Fatty Acids as Mediators of Intercellular Signaling

  • Manuel Espinosa-Urgel
Reference work entry
Part of the Handbook of Hydrocarbon and Lipid Microbiology book series (HHLM)


Mechanisms of intercellular communication as a function of population density exist in many bacteria. These signaling circuits are based on the release of diffusible molecules to the extracellular medium and their detection and subsequent alteration of global gene expression above certain concentration thresholds. Fatty acids are structural parts of different signal molecules, such as acyl homoserine lactones, where the length and modifications of the acyl side chains play a role as determinants of signal specificity. Yet, fatty acids and fatty acid derivatives are increasingly being reported as intra- and interspecies cell-cell communication signals and also mediate interactions of bacteria with other organisms. These signals appear to be particularly relevant in plant-associated bacteria, but are also present in other microorganisms, and could offer a chance to develop new strategies to combat pathogens.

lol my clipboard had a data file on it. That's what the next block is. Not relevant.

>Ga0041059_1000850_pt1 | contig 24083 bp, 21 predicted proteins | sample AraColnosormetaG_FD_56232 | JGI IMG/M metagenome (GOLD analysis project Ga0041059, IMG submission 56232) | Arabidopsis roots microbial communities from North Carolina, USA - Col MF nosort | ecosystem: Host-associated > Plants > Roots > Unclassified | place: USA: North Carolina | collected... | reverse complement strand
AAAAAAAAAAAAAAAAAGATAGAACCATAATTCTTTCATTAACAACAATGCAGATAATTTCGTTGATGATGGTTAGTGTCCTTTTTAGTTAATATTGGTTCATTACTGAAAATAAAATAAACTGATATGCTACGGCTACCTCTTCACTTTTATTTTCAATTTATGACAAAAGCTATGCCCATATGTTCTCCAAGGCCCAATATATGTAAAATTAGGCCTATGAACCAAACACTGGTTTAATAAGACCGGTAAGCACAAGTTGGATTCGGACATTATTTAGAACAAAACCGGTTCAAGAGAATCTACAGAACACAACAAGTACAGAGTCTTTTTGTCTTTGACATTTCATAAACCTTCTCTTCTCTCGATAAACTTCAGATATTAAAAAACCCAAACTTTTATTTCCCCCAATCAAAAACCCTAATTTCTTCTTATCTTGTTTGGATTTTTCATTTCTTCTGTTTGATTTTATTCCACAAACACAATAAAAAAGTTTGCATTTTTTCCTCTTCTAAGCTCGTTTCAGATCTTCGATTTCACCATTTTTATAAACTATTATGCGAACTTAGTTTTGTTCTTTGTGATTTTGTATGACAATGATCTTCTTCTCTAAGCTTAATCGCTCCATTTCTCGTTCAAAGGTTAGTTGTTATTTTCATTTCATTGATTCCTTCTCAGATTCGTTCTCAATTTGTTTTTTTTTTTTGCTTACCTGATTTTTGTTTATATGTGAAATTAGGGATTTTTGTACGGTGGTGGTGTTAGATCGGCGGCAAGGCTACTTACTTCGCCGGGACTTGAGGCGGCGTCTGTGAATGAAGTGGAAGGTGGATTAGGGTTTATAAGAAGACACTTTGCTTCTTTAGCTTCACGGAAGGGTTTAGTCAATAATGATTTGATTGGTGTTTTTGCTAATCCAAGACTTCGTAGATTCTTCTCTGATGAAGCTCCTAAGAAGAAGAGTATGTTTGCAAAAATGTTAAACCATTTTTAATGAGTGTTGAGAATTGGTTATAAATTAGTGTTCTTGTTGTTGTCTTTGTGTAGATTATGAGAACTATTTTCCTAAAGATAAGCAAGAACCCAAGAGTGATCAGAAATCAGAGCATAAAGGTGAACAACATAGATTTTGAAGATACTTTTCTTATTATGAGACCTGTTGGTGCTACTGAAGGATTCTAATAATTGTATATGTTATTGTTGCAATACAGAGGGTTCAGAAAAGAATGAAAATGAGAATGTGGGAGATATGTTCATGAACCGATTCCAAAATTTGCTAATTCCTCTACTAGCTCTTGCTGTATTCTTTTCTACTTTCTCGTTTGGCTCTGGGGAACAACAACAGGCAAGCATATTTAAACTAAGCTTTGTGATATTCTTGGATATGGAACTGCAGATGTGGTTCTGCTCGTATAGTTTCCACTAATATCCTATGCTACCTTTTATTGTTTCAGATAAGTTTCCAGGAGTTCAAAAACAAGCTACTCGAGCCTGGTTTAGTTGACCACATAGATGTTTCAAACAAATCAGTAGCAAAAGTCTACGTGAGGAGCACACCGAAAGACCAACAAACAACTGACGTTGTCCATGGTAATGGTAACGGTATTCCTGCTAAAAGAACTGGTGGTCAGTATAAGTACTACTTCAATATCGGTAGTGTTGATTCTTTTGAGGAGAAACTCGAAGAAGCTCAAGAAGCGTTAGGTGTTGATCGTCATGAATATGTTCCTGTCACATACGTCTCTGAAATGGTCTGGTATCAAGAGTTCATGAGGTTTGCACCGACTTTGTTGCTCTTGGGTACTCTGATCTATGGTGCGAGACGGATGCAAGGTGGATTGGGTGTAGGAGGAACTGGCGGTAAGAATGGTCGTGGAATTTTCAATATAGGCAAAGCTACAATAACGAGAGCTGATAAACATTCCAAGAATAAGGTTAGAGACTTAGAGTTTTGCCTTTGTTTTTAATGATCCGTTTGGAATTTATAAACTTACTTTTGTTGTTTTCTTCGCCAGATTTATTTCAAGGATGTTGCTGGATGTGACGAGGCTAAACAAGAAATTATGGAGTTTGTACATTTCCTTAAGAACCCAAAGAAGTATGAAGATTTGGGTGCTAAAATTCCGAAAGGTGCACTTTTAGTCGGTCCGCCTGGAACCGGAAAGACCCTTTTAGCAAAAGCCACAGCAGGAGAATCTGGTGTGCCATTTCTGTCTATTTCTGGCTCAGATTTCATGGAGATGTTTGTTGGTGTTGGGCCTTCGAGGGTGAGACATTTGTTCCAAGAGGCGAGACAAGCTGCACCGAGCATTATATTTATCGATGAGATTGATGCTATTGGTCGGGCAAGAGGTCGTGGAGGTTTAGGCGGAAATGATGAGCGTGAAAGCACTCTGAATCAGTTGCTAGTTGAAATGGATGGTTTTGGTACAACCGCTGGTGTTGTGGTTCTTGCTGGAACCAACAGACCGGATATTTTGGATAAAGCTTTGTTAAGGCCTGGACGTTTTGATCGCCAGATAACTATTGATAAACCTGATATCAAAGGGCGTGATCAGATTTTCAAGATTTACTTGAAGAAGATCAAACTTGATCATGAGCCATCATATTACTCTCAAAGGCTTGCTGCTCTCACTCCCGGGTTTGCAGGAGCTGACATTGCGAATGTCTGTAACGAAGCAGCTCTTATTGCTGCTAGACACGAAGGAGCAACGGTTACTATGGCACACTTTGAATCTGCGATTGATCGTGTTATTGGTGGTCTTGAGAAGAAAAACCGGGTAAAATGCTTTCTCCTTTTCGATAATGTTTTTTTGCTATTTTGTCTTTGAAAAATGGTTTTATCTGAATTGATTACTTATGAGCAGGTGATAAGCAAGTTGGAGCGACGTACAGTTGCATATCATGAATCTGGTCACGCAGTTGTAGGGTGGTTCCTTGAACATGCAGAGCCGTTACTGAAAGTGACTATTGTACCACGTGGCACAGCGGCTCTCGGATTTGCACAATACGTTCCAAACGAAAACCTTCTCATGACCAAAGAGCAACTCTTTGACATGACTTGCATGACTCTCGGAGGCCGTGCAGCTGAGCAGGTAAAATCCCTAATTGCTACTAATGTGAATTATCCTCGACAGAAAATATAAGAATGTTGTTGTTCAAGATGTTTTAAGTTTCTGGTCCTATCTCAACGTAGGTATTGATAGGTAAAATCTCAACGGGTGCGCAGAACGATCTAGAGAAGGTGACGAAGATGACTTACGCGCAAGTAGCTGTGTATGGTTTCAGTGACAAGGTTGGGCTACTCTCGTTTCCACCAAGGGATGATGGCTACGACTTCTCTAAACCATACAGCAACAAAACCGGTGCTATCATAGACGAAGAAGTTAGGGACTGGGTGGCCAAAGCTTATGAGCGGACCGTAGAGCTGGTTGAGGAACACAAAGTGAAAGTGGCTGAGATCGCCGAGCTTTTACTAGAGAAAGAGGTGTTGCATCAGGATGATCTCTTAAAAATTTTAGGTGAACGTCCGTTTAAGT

Work in the author’s group on cellular responses and regulatory mechanisms in bacterial populations and biofilms is funded by grant BFU2013-43469-P from Plan Estatal de I+D+I and EFDR funds.


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© Springer International Publishing AG, part of Springer Nature 2018

Authors and Affiliations

  1. 1.Department of Environmental ProtectionEstación Experimental del Zaidín, CSICGranadaSpain

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